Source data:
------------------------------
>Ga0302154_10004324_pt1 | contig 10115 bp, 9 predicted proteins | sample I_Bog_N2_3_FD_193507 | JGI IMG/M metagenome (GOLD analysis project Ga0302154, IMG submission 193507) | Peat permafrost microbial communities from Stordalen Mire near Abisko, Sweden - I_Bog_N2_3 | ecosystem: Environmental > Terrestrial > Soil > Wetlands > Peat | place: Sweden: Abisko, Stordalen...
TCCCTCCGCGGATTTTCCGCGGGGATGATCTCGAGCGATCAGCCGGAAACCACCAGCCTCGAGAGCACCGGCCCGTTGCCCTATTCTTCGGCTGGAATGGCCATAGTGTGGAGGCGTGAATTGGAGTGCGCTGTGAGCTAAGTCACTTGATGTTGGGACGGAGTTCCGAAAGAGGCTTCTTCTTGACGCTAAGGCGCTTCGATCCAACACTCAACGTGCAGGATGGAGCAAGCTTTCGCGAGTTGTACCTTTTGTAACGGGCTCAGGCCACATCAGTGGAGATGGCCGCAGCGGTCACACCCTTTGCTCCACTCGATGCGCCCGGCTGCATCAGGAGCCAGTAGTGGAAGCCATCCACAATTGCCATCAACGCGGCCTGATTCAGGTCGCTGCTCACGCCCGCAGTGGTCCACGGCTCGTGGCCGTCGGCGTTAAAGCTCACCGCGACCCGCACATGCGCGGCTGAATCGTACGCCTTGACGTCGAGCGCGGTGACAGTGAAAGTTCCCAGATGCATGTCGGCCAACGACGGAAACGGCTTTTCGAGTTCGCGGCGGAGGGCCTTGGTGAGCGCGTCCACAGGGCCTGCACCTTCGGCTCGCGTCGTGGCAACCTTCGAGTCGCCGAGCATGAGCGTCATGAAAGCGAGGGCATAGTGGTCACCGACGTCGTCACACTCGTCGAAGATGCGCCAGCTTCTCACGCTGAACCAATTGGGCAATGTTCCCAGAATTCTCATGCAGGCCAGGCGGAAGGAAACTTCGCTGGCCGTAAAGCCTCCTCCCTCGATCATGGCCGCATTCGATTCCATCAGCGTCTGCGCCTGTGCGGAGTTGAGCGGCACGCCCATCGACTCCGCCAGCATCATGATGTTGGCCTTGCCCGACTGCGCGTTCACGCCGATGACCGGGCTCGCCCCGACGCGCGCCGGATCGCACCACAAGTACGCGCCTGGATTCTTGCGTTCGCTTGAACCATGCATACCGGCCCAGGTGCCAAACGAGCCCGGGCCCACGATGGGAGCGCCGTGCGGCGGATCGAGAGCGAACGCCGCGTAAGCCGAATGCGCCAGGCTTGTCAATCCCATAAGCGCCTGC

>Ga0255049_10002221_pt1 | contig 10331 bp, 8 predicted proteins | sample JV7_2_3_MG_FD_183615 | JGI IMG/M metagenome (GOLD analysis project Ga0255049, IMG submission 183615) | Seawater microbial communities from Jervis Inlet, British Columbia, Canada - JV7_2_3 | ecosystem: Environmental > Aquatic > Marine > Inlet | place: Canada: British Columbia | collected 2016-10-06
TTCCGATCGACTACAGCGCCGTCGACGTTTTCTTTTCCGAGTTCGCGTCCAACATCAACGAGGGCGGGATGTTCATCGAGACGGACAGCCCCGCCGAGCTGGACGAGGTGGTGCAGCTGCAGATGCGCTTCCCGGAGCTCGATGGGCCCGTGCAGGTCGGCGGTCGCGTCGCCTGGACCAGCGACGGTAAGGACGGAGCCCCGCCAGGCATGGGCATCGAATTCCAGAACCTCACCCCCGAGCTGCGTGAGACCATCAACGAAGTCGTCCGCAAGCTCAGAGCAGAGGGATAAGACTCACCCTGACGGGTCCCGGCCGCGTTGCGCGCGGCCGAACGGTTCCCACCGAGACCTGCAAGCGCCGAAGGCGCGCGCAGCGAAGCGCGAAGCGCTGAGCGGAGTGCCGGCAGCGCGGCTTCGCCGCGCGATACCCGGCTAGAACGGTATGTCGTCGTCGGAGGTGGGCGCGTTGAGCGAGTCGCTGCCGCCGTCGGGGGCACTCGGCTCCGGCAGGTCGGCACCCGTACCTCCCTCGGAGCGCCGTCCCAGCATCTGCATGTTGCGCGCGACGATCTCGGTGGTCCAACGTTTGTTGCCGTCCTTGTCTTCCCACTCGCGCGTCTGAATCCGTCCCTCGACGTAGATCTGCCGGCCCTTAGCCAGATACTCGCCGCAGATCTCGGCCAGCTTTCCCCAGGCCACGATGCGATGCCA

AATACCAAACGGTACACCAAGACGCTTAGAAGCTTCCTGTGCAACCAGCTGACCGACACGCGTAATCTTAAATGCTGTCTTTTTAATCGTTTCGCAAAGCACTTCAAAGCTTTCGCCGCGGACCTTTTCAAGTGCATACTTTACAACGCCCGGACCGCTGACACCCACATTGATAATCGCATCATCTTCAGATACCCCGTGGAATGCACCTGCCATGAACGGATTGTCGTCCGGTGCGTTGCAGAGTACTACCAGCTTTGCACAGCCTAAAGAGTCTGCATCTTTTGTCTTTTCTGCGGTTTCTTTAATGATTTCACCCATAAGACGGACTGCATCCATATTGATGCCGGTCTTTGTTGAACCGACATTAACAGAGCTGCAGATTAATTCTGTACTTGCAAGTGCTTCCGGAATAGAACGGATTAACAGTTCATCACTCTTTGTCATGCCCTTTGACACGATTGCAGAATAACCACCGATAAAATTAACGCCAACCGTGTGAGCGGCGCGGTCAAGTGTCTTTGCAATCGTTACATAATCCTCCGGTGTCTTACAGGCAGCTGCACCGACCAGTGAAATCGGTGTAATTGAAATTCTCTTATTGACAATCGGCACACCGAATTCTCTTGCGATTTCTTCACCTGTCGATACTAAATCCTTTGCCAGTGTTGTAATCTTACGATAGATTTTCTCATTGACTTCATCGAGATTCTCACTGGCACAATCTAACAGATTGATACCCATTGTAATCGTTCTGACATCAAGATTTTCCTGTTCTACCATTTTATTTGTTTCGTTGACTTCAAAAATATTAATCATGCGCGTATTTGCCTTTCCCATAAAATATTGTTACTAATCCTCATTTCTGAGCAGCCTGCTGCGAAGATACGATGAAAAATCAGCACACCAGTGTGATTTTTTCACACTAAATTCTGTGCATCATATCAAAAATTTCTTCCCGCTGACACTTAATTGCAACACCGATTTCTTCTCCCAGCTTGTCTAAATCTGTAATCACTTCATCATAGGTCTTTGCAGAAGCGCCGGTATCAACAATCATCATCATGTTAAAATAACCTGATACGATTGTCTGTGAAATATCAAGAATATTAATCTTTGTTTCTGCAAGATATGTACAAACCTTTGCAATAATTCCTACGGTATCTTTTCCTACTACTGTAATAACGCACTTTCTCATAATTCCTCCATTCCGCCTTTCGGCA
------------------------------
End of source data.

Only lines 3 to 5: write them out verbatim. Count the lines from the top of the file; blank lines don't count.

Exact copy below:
>Ga0255049_10002221_pt1 | contig 10331 bp, 8 predicted proteins | sample JV7_2_3_MG_FD_183615 | JGI IMG/M metagenome (GOLD analysis project Ga0255049, IMG submission 183615) | Seawater microbial communities from Jervis Inlet, British Columbia, Canada - JV7_2_3 | ecosystem: Environmental > Aquatic > Marine > Inlet | place: Canada: British Columbia | collected 2016-10-06
TTCCGATCGACTACAGCGCCGTCGACGTTTTCTTTTCCGAGTTCGCGTCCAACATCAACGAGGGCGGGATGTTCATCGAGACGGACAGCCCCGCCGAGCTGGACGAGGTGGTGCAGCTGCAGATGCGCTTCCCGGAGCTCGATGGGCCCGTGCAGGTCGGCGGTCGCGTCGCCTGGACCAGCGACGGTAAGGACGGAGCCCCGCCAGGCATGGGCATCGAATTCCAGAACCTCACCCCCGAGCTGCGTGAGACCATCAACGAAGTCGTCCGCAAGCTCAGAGCAGAGGGATAAGACTCACCCTGACGGGTCCCGGCCGCGTTGCGCGCGGCCGAACGGTTCCCACCGAGACCTGCAAGCGCCGAAGGCGCGCGCAGCGAAGCGCGAAGCGCTGAGCGGAGTGCCGGCAGCGCGGCTTCGCCGCGCGATACCCGGCTAGAACGGTATGTCGTCGTCGGAGGTGGGCGCGTTGAGCGAGTCGCTGCCGCCGTCGGGGGCACTCGGCTCCGGCAGGTCGGCACCCGTACCTCCCTCGGAGCGCCGTCCCAGCATCTGCATGTTGCGCGCGACGATCTCGGTGGTCCAACGTTTGTTGCCGTCCTTGTCTTCCCACTCGCGCGTCTGAATCCGTCCCTCGACGTAGATCTGCCGGCCCTTAGCCAGATACTCGCCGCAGATCTCGGCCAGCTTTCCCCAGGCCACGATGCGATGCCA

AATACCAAACGGTACACCAAGACGCTTAGAAGCTTCCTGTGCAACCAGCTGACCGACACGCGTAATCTTAAATGCTGTCTTTTTAATCGTTTCGCAAAGCACTTCAAAGCTTTCGCCGCGGACCTTTTCAAGTGCATACTTTACAACGCCCGGACCGCTGACACCCACATTGATAATCGCATCATCTTCAGATACCCCGTGGAATGCACCTGCCATGAACGGATTGTCGTCCGGTGCGTTGCAGAGTACTACCAGCTTTGCACAGCCTAAAGAGTCTGCATCTTTTGTCTTTTCTGCGGTTTCTTTAATGATTTCACCCATAAGACGGACTGCATCCATATTGATGCCGGTCTTTGTTGAACCGACATTAACAGAGCTGCAGATTAATTCTGTACTTGCAAGTGCTTCCGGAATAGAACGGATTAACAGTTCATCACTCTTTGTCATGCCCTTTGACACGATTGCAGAATAACCACCGATAAAATTAACGCCAACCGTGTGAGCGGCGCGGTCAAGTGTCTTTGCAATCGTTACATAATCCTCCGGTGTCTTACAGGCAGCTGCACCGACCAGTGAAATCGGTGTAATTGAAATTCTCTTATTGACAATCGGCACACCGAATTCTCTTGCGATTTCTTCACCTGTCGATACTAAATCCTTTGCCAGTGTTGTAATCTTACGATAGATTTTCTCATTGACTTCATCGAGATTCTCACTGGCACAATCTAACAGATTGATACCCATTGTAATCGTTCTGACATCAAGATTTTCCTGTTCTACCATTTTATTTGTTTCGTTGACTTCAAAAATATTAATCATGCGCGTATTTGCCTTTCCCATAAAATATTGTTACTAATCCTCATTTCTGAGCAGCCTGCTGCGAAGATACGATGAAAAATCAGCACACCAGTGTGATTTTTTCACACTAAATTCTGTGCATCATATCAAAAATTTCTTCCCGCTGACACTTAATTGCAACACCGATTTCTTCTCCCAGCTTGTCTAAATCTGTAATCACTTCATCATAGGTCTTTGCAGAAGCGCCGGTATCAACAATCATCATCATGTTAAAATAACCTGATACGATTGTCTGTGAAATATCAAGAATATTAATCTTTGTTTCTGCAAGATATGTACAAACCTTTGCAATAATTCCTACGGTATCTTTTCCTACTACTGTAATAACGCACTTTCTCATAATTCCTCCATTCCGCCTTTCGGCA